There are some fascinating international artists… German documentary theatre “mavericks” Rimini Protokoll explore outsourcing work to low-cost countries in Calcutta in a Box:

Imagine you are buying a ticket at the box office for an individual show on a specific day. Instead, you get the key for a room and a sketch of how to get there. You open the door and you find a phone ringing. You pick up the phone and a person with a strange accent strikes up a conversation with you.”

2b theatre company bring one man show Invisible Atom, dabbling in economics, confidence crisis, ethics and physics, and Australian artist Fleur Elise Noble’s sketches come to life in 2 Dimensional Life of Her through projections, performance art and puppetry. They are joined by local artists like Talking House Productions, Sean Curham and Louise Tu’u.

 In an off year of Auckland Fesitval and Fringe, I’m really excited by this idea of a mini-festival, bringing together a cluster of provocative work.

Auckland Theatre Company are bringing back some welcome names…

Brooke Williams giving us the eye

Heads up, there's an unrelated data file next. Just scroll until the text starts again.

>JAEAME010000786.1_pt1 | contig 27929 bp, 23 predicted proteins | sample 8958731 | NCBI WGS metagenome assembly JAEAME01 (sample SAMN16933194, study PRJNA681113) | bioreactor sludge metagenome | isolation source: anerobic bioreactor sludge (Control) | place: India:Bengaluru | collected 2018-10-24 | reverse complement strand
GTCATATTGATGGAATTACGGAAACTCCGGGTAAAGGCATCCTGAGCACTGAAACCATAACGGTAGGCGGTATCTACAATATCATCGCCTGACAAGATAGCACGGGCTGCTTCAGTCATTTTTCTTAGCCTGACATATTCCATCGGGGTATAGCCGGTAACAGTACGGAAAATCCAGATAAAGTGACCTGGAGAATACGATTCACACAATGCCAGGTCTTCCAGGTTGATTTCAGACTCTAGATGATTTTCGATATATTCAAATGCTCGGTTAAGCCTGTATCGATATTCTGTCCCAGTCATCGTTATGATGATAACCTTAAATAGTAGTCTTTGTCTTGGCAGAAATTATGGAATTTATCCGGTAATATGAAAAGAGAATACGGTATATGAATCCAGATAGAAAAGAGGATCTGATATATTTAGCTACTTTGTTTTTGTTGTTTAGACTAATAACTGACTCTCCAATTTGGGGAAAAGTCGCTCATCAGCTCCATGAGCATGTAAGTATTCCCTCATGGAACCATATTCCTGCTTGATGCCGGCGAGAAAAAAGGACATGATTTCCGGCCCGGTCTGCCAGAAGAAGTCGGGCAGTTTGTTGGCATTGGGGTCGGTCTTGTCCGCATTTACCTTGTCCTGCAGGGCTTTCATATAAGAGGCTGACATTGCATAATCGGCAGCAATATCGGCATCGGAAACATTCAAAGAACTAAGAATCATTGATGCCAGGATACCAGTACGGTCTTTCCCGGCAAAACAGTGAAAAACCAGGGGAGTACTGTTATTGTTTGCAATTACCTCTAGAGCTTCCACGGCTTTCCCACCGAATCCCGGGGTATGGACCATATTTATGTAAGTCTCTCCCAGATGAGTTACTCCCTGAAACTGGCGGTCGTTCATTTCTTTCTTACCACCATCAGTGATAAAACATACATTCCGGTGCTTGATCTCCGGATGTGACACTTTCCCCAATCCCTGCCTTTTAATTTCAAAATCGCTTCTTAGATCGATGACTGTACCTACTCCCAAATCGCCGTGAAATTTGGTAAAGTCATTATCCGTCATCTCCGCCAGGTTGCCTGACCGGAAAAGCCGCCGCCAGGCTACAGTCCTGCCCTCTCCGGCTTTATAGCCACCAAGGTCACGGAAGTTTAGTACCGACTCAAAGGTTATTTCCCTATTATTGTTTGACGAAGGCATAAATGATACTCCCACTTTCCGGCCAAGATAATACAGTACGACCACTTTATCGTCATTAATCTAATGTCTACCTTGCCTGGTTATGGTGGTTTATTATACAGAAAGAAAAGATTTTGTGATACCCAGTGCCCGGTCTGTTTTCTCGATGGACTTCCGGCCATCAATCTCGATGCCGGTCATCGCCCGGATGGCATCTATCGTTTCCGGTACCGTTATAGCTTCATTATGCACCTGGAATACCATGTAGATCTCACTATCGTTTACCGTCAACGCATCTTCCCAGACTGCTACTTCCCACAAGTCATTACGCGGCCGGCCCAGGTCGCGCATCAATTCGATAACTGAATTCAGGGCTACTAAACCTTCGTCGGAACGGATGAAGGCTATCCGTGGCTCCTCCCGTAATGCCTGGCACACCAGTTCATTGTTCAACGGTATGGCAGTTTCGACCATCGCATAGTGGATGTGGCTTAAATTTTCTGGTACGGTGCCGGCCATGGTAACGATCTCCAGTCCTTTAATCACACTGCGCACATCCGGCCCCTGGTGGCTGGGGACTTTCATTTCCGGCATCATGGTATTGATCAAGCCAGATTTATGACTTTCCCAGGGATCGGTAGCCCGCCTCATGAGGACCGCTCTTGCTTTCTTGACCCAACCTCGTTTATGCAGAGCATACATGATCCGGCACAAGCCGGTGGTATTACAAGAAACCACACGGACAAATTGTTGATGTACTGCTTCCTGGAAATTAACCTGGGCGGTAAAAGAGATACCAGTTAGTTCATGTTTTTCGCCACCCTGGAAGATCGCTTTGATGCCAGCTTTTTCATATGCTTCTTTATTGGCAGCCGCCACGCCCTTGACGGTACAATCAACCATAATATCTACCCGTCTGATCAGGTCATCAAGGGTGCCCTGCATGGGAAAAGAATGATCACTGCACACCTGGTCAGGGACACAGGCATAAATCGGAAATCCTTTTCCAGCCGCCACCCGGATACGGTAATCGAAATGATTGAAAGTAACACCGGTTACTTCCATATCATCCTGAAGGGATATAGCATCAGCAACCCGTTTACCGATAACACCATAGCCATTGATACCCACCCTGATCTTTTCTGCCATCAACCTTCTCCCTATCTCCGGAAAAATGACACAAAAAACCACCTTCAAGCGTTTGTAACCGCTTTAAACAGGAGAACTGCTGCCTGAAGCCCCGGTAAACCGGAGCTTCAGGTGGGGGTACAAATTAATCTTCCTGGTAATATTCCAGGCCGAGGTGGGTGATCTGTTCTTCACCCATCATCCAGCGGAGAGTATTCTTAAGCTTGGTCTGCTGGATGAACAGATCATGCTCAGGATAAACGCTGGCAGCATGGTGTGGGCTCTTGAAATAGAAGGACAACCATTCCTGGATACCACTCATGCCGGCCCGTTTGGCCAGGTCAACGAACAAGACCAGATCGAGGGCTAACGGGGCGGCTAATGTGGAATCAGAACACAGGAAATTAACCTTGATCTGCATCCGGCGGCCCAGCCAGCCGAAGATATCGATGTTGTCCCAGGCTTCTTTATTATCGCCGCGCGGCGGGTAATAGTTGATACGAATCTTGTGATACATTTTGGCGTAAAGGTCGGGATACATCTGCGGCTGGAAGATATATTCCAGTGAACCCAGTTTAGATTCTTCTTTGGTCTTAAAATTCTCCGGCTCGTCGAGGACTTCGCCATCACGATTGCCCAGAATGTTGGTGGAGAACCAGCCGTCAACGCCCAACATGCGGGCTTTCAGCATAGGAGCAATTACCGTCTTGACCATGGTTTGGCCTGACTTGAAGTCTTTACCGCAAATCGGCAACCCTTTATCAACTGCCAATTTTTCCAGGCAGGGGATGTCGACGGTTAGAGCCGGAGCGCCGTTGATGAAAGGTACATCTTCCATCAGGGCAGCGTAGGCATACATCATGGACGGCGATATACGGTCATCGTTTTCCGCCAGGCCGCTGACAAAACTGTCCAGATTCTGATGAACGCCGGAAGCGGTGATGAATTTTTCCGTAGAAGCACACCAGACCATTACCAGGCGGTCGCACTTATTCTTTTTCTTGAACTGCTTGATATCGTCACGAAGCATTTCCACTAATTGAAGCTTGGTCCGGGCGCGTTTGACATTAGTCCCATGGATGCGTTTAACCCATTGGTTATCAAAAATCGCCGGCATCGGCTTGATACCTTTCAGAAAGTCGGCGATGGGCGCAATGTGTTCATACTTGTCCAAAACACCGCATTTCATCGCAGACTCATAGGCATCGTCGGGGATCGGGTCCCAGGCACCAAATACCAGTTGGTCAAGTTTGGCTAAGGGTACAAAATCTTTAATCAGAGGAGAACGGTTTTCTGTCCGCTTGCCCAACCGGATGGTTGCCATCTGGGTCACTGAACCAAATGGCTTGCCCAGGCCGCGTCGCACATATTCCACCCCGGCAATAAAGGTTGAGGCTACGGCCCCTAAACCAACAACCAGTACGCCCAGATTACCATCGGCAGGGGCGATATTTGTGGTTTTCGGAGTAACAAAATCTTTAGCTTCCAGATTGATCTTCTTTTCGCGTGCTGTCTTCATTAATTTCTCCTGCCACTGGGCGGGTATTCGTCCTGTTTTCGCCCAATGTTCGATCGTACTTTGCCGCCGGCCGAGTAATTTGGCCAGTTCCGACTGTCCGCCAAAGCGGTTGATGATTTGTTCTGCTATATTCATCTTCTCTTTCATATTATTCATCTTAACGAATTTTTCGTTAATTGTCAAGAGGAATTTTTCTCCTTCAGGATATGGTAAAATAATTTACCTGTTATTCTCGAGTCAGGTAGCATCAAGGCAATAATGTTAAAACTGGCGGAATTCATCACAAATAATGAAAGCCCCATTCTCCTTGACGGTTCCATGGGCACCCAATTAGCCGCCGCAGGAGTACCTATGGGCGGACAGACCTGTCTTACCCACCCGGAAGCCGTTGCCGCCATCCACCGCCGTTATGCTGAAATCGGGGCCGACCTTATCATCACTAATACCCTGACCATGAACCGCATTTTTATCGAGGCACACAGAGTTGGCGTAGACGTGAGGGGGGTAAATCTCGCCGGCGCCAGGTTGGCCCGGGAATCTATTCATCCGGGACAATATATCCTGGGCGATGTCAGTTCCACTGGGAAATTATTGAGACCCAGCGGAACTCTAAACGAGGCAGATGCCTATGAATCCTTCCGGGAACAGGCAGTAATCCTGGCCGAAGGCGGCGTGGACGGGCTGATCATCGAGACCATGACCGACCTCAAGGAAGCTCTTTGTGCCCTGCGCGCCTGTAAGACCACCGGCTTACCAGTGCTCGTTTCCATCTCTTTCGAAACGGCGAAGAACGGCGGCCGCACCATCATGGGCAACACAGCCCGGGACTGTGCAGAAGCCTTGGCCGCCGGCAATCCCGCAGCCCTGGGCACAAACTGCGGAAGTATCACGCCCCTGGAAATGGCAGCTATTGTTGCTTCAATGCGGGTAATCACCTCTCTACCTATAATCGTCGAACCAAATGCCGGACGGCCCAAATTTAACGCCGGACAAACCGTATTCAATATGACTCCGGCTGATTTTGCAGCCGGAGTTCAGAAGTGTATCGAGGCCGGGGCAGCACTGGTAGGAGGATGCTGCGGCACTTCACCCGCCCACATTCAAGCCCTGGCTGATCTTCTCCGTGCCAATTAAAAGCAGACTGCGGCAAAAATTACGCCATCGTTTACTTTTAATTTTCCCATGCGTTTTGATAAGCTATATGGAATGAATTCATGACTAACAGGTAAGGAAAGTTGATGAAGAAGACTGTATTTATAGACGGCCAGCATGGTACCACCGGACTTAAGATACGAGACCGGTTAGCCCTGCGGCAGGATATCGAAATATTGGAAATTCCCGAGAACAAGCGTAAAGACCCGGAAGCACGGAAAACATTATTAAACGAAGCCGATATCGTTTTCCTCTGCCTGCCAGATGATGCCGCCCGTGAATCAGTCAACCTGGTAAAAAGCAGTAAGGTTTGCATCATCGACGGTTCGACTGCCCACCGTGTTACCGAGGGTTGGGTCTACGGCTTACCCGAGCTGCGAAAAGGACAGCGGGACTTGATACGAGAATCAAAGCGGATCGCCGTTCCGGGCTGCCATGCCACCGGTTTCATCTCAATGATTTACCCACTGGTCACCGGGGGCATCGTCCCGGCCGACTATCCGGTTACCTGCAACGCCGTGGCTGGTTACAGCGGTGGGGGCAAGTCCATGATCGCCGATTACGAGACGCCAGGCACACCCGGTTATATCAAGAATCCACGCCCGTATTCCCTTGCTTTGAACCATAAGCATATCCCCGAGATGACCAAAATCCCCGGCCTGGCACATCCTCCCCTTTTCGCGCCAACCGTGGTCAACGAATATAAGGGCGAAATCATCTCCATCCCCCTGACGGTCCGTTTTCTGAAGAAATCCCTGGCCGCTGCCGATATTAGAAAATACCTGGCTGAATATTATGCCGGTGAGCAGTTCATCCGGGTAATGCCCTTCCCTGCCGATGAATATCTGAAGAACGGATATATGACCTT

Auckland Theatre Company have branded their season as an Encounter. There’s a number of returning playwrights whose work I’ve enjoyed over the years that I’m looking forward to encounter anew.

Brilliant NZ playwright and satirist Dave Armstrong (Le Sud) will give us the taste of the Summer we never got this year with The Motor Camp, a take on the classic kiwi past time as two families butt heads. Roger Hall is back again with A Shortcut to Happiness  about North Shore retirees entering Russian folk dance classes. Aussie Joanna Murray-Smith’s (The Female of the Species) The Gift sees a couple offered whatever they could wish for. That vastly underrated writer Shakespeare makes a rare appearance, with a production of A Midsummer Night’s Dream that seems set to play up the tale’s eroticism – the sultry Brooke Williams looking particularly smouldering on the promotional image alongside Laurel Devenie’s undergarments. Andrew Grainger, whose talent really is bottomless, brings up the rear as that ass Bottom.

New entries are recent American darling Sara Ruhl’s play In The Next Room (or the Vibrator Play), set in 1880 at the dawn of the electric age… and the electric vibrator (Colin McColl says it brings new meaning to the term ‘the body electric’. Quite.), and finishing the year is one of Howard Ashman and Alan Menken’s early hits (they’d later work together on Disney films like Beauty and the Beast), and one of my favourite musicals about flesh eating plants: Little Shop of Horrors.